Question I

I had “caught” him again, but since I hadn’t literally caught him in my arms or trapped him some other way, I only had two wishes. And Neil said they had to be questions, not wishes for things like gold.

So I had just two questions this year. I wanted them to really count. When I last had them, you may recall, I asked for proofs of certain problems and got nothing of value. He had beaten me. This year I resolved to be more clever. I thought that I might just ask, “Is P=NP true?” But even this worried me. Could he wiggle out by some trick? What if he said no, but simply meant that the symbols ‘P’ and ‘NP’ are obviously not the same. The logician Willard Quine was an expert at quotes and meanings of sentences, and I had studied him as a graduate student, years ago. But I worried that Neil would get around any question, perhaps using some quote trick.

So I asked Neil, “Can I ask you a question—a precise question—so that you will answer it the way I mean when I ask it, and not resort to some trick of language?”

Neil puffed on his pipe and replied,

Just so I understand about what you say and what you mean, may I have an example?

I wanted to make sure he understood concepts like polynomial time, so I phrased it this way: “If I ask you does a problem have an algorithm that runs in {X(n)} time, can you understand that {n} is the input length, and {X(n)} isn’t in some literal units of time like seconds but asymptotic, and that constants or even lower-order terms like logarithmic factors don’t matter? The algorithm’s running time is defined up to all that.”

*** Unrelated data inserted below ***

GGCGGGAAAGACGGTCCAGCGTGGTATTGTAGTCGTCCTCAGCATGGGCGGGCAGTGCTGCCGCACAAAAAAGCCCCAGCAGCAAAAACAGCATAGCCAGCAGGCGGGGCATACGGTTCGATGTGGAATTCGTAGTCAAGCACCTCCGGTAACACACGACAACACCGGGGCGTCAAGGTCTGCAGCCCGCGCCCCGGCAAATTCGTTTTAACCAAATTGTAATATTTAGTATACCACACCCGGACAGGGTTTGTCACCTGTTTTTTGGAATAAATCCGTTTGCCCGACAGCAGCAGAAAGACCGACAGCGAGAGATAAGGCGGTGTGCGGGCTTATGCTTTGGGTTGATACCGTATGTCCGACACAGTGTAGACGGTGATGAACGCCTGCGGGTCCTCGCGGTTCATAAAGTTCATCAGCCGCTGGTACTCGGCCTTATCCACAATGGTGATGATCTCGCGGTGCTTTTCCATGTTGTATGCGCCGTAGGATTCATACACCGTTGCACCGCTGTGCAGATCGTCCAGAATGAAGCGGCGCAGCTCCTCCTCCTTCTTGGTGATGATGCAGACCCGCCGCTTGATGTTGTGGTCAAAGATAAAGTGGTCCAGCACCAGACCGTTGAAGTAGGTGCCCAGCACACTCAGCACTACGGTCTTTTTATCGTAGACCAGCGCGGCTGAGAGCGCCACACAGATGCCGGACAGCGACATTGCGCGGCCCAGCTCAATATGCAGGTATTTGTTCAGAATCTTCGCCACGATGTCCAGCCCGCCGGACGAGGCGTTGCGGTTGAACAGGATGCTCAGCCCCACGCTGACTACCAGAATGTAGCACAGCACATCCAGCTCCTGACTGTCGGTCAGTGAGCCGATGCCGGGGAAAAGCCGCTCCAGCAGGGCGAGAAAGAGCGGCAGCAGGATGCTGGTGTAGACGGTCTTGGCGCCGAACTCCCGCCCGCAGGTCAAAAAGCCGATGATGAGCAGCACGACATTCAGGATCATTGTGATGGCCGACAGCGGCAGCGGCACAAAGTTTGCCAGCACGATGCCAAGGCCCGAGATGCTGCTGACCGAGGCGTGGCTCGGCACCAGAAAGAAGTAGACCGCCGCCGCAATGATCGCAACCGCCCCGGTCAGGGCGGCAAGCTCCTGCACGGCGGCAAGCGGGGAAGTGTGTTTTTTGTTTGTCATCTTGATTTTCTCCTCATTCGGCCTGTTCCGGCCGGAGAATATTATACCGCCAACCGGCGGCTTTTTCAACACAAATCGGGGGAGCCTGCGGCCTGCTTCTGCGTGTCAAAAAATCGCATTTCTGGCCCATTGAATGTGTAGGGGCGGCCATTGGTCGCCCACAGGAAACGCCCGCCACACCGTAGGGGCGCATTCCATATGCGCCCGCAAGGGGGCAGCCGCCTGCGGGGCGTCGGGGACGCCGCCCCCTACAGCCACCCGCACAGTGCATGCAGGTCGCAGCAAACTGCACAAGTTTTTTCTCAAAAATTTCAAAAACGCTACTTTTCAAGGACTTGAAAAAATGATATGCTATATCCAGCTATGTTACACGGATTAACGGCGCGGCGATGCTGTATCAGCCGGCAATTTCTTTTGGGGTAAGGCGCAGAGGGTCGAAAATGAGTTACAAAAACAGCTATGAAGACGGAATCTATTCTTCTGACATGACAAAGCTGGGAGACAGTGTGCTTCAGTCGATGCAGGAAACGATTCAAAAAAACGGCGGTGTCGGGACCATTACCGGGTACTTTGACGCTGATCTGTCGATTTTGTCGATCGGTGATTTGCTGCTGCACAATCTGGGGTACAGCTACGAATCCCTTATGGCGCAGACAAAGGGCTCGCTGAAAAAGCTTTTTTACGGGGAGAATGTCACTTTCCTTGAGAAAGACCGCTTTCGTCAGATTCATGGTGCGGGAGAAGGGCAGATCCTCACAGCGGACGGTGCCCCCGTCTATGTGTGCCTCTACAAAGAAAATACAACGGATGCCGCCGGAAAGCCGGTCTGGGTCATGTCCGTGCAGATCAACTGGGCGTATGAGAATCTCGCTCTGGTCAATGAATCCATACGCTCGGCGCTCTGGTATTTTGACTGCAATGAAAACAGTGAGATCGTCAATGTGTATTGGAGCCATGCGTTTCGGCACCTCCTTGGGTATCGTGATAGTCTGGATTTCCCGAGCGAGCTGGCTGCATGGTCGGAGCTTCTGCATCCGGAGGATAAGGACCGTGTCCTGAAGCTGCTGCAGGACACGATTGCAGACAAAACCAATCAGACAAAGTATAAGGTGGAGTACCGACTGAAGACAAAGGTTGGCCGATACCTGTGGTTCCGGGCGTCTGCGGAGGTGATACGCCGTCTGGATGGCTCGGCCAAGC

Neil drew forward and replied:

‘Yes’ to both your questions—I learned about time long ago from the Venerable Bede, who did the most to standardise our numbering of years. But note you’ve already asked me two questions. Luckily for you my answer still allows you to ask me a question—a precise question—so that I will answer it the way you said you mean, not by a trick of language.

I glowered—I had just let myself get tricked again. And I felt tricked by language: I hadn’t meant to use either of my two questions yet. Neil sensed my upset, so he volunteered:

I will make my answer valid for both worst and average case complexity, just as if you have asked them as separate questions.

Fair was fair, and I still in a sense had two questions. Better yet, I could ask a precise question and get it answered on my terms.

Question II

Only one question left. If I asked about P versus NP, I would even get an answer about DistNP as a bonus. But I worried that would be too much to ask for, maybe not precise enough—moreover, I had spoken about running times and Neil’s promise was tied to that.

And most-case complexity matters for a question that has been in my inbox a lot these past two weeks, since we passed on the news from Dan Boneh at the RSA Conference about the breakthrough on discrete log. Recall he said there is an attack on discrete log that runs in time {L(1/4)} where for all {a > 0},

\displaystyle L(a) = \exp(bn^a (\log n)^{1 - a}).